It was a crush on a girl that led Anthony Abbonato to Illini Pole Fitness last year, where anyone could learn a new move for $1 at one of the campus group's open pole dance classes. By the end of the class, he'd spent nearly $15.

Today, Abbonato is the college group's only male pole dance instructor (and dating another girl—she's not a pole dancer). In the studio, you might spot him in short black shorts emblazed with the silver-lettered words "Pole Star" on the back.

OK, hold up: A college pole dancing club that stands out in the typical sea of language groups, honor societies and sororitastic bake sales? Genius. Miranda Dashut was a University of Illinois at Urbana-Champaign student when she mounted two poles in her living room and started IPF two years ago.

Founded to promote pole dance and aerial arts as a sport, the group since has grown to nearly 100 active members, about 15 percent of whom are men, said IPF director Cassie Palmer, a 30-year-old educational psychology Ph.D student. Palmer also directs Pole 51 in Champaign, where IPF holds classes.

"I really enjoy feeling like my body can do really amazing things because I was always the scrawny guy throughout high school, who just ran really fast but there wasn't much to me," Abbonato, a 21-year-old senior kinesiology major, said. "I always had this difficulty in college with guys wanting to get big. I tried working out and nothing really helped until I found pole. That helped me a lot with some of the issues I was dealing with, and I really feel more comfortable in my own skin."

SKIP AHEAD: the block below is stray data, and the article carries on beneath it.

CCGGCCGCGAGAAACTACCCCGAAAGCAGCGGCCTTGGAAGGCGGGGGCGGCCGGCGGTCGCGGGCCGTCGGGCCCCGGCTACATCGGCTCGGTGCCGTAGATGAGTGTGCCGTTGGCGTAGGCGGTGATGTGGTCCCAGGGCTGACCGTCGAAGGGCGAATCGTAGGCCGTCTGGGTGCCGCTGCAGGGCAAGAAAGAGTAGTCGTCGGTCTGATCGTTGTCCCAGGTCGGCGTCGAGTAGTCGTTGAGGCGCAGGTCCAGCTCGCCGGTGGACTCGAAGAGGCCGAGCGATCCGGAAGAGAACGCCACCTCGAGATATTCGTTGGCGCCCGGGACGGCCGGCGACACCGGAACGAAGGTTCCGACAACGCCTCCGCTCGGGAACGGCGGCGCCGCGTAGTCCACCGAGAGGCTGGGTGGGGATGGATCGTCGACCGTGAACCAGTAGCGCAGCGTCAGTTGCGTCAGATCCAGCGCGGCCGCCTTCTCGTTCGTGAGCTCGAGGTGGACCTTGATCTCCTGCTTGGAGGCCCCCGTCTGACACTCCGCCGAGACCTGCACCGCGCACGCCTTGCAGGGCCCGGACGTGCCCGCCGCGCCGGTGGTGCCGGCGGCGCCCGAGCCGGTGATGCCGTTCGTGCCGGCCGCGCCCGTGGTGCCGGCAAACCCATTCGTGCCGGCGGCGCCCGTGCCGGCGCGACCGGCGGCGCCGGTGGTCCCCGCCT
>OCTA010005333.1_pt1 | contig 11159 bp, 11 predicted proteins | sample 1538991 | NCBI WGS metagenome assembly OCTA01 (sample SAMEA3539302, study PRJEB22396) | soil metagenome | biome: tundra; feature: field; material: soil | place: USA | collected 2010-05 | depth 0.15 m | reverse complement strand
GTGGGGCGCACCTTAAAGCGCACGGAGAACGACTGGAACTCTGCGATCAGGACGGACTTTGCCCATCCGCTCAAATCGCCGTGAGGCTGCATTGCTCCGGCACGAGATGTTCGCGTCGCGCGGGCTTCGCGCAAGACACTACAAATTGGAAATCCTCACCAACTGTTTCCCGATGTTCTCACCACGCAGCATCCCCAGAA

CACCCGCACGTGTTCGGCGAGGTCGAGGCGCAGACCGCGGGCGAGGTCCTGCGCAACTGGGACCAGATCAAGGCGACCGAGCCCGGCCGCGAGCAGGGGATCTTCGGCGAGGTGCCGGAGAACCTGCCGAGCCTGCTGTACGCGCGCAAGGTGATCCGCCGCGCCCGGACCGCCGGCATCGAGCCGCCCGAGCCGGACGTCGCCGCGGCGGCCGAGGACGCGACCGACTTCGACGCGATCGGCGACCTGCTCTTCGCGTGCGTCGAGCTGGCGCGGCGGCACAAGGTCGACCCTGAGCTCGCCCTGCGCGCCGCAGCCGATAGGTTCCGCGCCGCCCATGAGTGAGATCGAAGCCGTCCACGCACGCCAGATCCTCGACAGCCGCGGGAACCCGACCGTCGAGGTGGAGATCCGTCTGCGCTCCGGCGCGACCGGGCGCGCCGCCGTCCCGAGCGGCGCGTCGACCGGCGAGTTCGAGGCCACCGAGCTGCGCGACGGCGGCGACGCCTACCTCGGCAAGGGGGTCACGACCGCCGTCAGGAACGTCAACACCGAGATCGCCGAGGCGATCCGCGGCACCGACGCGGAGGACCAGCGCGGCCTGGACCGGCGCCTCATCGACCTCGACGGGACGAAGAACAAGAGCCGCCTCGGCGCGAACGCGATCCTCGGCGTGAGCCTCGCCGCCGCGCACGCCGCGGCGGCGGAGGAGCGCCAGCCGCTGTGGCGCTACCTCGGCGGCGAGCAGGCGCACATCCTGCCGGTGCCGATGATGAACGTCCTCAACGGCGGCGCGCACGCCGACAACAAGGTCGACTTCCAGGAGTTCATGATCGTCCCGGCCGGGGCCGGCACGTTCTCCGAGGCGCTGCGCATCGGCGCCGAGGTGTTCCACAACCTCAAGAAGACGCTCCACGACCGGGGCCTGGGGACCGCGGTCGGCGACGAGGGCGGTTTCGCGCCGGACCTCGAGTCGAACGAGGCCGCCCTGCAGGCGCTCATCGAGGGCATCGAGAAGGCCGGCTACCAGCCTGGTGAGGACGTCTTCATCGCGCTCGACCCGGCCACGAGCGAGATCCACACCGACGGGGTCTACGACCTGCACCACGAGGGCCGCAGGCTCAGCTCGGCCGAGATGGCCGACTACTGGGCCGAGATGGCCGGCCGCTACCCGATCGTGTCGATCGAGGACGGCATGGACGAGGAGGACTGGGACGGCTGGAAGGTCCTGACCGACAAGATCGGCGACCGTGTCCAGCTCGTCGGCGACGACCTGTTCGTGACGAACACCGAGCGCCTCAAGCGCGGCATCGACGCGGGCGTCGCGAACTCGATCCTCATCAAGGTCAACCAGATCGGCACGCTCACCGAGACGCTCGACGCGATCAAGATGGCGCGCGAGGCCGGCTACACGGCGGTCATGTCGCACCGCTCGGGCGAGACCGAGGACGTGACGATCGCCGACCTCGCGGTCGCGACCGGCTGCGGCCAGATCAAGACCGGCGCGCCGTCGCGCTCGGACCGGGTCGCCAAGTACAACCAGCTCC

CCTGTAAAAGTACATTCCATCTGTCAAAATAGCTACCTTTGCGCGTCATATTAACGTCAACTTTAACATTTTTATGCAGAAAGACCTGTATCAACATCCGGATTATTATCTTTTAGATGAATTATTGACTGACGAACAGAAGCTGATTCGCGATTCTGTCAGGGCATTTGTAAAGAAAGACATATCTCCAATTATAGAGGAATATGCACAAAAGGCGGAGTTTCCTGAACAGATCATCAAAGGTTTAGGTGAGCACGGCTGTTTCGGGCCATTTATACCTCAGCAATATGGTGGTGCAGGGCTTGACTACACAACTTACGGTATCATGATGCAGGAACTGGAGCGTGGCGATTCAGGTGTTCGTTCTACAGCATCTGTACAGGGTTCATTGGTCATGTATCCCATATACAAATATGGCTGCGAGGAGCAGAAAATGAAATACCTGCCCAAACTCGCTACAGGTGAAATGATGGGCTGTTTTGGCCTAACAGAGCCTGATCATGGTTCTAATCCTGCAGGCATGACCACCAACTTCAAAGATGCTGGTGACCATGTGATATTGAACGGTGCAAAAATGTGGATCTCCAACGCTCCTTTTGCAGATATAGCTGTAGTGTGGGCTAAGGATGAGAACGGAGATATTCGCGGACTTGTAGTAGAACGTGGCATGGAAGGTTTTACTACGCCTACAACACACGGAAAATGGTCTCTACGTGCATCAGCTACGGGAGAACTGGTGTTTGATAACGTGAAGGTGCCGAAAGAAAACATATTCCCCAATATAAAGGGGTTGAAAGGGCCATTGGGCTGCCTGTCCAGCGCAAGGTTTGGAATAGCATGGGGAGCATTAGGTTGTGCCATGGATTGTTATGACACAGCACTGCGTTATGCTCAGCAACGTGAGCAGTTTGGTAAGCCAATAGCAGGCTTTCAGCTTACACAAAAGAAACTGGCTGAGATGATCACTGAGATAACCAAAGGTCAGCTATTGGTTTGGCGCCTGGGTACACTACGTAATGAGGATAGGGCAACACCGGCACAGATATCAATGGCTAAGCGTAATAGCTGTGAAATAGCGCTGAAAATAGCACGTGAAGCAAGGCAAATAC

Both Abbonato and Palmer said that although the gay stereotype exists for male pole dancers, IPF is a mix of gay and straight men. They say the university is mostly accepting of the campus group. "I've had students mention they'll get heckled, but for the most part it's very well received," Palmer said. "We're close enough to Chicago with all the aerial stuff there that I think people understand it."

Abbonato said a lot of U. of I. guys falsely assume he joined IPF to watch the girls. In the studio, though, he says IPF breaks down traditional gender roles.

"I see guys show a lot more femininity in class than they would out with guys," Abbonato said. "When I walk in I'm very feminine. It's like seeing a new me because I feel comfortable showing that side of me."

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